News / Asia

Thousands of Burmese Flee Following Elections, Fighting

Burma citizens cross the Moei river as they flee Myawaddy township in Burma to Thailand's Mae Sot town, following fighting between Burma soldiers, ethnic Karen fighters, 08 Nov 2010
Burma citizens cross the Moei river as they flee Myawaddy township in Burma to Thailand's Mae Sot town, following fighting between Burma soldiers, ethnic Karen fighters, 08 Nov 2010

Multimedia

Audio

The U.N. refugee agency says it is assisting thousands of new refugees from Burma who fled into Northern Thailand on Monday, a day after the elections. The UNHCR says about 15,000 refugees fled after fighting broke out between ethnic Karen rebels and government troops in the Myawaddy area of eastern Burma, also known as Myanmar.

The U.N. refugee agency says it is coordinating aid to the refugees with private organizations at the request of the Thai authorities. It said it is providing shelter, food and water to the Burmese in the town of Mae Sot.

UNHCR spokesman, Andrej Mahecic, said refugees started pouring across the border early Monday on foot and on inner tubes across the Moei River. He said some of the refugees told aid workers they were afraid for their lives after their houses were attacked. Others said they fled the sound of fighting.

"Many collected their children from school and fled to Thailand with only the clothes on their back, some even barefoot," said Mahecic. "At first, only women and children were crossing, but later in the day more men arrived. Among the new arrivals are mothers with newborn babies as young as five days and 15 days."  

Mahecic said the new refugees are gathered at two locations on the Thai side. He said there are indications these sites might be too small to hold the swelling numbers, so they will have to be moved.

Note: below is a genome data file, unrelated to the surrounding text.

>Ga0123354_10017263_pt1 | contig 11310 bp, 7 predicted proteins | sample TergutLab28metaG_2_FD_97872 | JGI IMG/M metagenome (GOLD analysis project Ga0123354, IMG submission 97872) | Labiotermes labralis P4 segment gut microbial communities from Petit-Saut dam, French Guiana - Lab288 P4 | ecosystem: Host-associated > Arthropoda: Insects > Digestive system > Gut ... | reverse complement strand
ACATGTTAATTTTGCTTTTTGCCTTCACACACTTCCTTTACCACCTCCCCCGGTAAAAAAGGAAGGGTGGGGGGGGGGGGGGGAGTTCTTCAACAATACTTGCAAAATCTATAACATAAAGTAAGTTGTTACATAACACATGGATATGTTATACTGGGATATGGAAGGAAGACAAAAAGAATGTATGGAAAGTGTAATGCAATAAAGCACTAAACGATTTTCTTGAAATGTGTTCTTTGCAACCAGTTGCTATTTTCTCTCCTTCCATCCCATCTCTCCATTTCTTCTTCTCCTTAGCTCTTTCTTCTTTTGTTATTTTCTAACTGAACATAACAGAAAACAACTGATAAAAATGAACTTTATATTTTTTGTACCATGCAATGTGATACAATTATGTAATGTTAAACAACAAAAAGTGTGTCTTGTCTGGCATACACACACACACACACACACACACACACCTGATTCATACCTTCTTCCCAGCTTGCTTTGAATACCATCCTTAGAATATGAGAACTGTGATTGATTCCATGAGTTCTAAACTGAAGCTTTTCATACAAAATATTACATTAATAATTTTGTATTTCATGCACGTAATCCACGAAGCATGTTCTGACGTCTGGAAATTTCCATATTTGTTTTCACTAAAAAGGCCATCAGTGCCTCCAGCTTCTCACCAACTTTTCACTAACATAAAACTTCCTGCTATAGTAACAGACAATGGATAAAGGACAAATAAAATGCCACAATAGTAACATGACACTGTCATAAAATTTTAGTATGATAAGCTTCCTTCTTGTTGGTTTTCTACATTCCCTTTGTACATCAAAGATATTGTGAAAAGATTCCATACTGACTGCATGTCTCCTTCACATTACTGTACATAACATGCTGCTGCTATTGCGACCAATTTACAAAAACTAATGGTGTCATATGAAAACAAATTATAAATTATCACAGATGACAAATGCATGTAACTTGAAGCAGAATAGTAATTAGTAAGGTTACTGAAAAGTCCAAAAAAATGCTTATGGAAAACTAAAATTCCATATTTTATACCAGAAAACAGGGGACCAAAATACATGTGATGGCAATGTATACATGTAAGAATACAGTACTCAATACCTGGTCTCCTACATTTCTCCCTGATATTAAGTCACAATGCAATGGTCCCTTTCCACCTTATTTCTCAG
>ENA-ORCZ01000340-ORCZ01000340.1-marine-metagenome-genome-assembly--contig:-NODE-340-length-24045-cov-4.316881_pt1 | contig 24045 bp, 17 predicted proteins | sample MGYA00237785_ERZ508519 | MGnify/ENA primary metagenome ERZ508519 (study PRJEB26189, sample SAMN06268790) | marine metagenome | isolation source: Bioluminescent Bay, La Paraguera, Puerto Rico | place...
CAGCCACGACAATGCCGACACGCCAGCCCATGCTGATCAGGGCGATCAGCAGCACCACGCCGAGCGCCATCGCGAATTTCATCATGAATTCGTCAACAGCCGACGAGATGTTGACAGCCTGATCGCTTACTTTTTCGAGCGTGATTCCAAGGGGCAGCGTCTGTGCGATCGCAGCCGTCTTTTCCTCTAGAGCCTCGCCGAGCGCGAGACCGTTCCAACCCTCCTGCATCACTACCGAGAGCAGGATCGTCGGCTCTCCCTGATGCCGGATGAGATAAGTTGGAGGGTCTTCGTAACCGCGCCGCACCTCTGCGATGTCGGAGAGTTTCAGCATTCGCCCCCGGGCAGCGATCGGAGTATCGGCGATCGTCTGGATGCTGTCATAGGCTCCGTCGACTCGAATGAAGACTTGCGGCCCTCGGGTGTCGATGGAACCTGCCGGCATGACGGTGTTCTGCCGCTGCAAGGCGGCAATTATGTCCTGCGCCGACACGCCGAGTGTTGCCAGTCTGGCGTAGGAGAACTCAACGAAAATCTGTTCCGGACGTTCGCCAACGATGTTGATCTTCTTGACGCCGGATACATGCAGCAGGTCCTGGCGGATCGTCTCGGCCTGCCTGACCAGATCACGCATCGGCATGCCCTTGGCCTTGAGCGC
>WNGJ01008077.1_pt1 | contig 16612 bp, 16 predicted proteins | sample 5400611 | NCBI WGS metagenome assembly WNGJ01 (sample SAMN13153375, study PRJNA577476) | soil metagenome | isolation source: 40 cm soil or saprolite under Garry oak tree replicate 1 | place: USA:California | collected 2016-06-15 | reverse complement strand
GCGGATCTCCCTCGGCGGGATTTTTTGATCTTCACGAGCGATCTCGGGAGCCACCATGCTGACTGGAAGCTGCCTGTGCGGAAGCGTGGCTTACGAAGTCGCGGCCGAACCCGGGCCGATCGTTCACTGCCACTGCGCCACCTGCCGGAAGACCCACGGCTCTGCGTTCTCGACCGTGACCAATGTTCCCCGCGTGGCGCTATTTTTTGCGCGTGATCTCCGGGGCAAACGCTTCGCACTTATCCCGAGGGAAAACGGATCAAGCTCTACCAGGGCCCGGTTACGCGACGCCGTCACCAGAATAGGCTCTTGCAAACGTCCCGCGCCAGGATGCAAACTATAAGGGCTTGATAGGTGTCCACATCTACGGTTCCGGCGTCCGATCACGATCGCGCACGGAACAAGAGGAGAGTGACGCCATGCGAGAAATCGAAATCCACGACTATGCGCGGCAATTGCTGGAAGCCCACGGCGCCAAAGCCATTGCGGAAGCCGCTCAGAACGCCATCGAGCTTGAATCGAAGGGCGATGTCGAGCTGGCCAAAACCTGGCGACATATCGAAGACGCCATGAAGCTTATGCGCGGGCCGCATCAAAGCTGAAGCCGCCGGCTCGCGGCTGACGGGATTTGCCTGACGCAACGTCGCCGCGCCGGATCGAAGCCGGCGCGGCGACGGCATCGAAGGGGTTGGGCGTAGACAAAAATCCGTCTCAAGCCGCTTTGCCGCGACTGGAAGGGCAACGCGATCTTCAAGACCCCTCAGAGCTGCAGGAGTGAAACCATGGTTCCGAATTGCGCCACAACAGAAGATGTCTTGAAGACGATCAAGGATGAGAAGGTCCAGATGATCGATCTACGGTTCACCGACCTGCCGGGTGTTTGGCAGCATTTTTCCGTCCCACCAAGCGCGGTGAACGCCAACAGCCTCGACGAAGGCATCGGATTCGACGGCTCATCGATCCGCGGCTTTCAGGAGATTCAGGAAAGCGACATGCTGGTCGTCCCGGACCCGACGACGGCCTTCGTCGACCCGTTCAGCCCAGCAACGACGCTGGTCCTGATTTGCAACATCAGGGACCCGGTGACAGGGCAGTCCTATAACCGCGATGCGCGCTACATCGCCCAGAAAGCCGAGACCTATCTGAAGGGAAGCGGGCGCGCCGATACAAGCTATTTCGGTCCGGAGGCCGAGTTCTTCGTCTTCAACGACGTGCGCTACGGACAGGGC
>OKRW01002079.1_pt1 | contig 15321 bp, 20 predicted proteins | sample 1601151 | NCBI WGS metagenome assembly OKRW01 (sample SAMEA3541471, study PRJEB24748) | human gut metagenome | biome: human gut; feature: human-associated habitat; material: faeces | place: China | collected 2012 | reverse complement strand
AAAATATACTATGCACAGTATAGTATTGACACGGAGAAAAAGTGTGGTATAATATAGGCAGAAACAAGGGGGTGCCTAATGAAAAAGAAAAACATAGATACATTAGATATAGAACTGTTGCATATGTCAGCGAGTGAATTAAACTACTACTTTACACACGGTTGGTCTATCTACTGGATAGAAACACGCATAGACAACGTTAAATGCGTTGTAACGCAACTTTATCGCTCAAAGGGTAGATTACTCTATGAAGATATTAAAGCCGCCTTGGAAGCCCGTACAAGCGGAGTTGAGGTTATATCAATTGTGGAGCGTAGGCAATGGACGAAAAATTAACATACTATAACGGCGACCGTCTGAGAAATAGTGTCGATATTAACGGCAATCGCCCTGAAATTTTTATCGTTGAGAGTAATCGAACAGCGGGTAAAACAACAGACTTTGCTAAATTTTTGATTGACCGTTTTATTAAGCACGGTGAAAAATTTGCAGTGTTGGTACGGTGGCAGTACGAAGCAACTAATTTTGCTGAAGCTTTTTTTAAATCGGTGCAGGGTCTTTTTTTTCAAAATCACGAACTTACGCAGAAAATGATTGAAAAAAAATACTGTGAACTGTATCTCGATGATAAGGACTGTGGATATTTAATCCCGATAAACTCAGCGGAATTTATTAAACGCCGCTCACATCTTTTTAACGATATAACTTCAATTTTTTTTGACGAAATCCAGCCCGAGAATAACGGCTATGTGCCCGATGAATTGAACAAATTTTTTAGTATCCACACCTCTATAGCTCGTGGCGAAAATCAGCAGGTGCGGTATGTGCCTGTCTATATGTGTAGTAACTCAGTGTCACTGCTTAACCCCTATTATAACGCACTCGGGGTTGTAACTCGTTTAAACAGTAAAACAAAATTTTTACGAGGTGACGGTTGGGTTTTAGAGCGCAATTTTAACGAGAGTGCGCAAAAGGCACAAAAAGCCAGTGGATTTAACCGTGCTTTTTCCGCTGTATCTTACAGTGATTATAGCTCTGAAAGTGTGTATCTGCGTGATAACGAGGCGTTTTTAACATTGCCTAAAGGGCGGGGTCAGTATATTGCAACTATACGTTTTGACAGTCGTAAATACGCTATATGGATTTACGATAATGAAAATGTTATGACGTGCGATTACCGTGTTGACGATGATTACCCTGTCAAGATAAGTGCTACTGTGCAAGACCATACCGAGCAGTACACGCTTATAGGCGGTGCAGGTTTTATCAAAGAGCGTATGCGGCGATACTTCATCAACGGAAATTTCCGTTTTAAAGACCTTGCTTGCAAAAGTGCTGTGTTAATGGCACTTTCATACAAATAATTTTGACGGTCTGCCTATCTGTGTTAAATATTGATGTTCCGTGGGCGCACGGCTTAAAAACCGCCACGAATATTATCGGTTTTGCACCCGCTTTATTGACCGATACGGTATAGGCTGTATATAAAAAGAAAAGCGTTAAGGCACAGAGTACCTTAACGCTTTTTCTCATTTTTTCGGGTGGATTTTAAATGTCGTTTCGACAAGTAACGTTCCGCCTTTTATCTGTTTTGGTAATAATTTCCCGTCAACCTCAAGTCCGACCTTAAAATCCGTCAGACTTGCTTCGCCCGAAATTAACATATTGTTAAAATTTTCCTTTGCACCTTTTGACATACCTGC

He said the UNHCR has emptied its warehouse in Mae Sot to provide tents and plastic sheeting. He said a French humanitarian organization has worked overnight to build 50 latrines and install tanks for drinking water.

"Local people have also been pitching in and we have asked that they coordinate their efforts," said Mahecic. "We have asked that they make sure that those most in need get help first. One man delivered 1,000 blankets to the new site, which we plan to distribute today to the most vulnerable. UNHCR staff from our Mae Sot office are on the site again today to monitor the welfare of the new arrivals and find out more about their needs and why they fled. We are working well with the Thai government and NGO's in coordinating services to the refugees."  

Mahecic said there are reports of more fighting and more people are coming over the border.  

He said UNHCR staff are working with Thai authorities to assess the needs of some 3,000 refugees who crossed the border overnight at Three Pagoda Pass west of Bangkok.   

You May Like

Video One Year After Thai Coup, No End in Sight for Military Rule

Since carrying out the May 22, 2014 coup, the general has retired from the military but is still firmly in charge More

Video Afghan Economy Sinks As Troops Depart

Afghans are grappling with how exodus will affect country's fragile economy More

Video Scientists Say We Need Softer Robots

Today’s robots are mostly hard, rigid machines, with sharp edges and forceful movements, but researchers at Carnegie Mellon University say they should be softer and therefore safer More

This forum has been closed.
Comments
     
There are no comments in this forum. Be first and add one

Featured Videos

Your JavaScript is turned off or you have an old version of Adobe's Flash Player. Get the latest Flash player.
Turkey's Main Opposition Party Hopes for Election Breakthroughi
X
May 22, 2015 10:23 AM
Turkey’s main opposition Republican People’s Party has sought an image change ahead of the June 7 general election. The move comes after suffering successive defeats at the hands of the Islamist-rooted AK Party, which has portrayed it as hostile to religion. Dorian Jones reports from the western city of Izmir.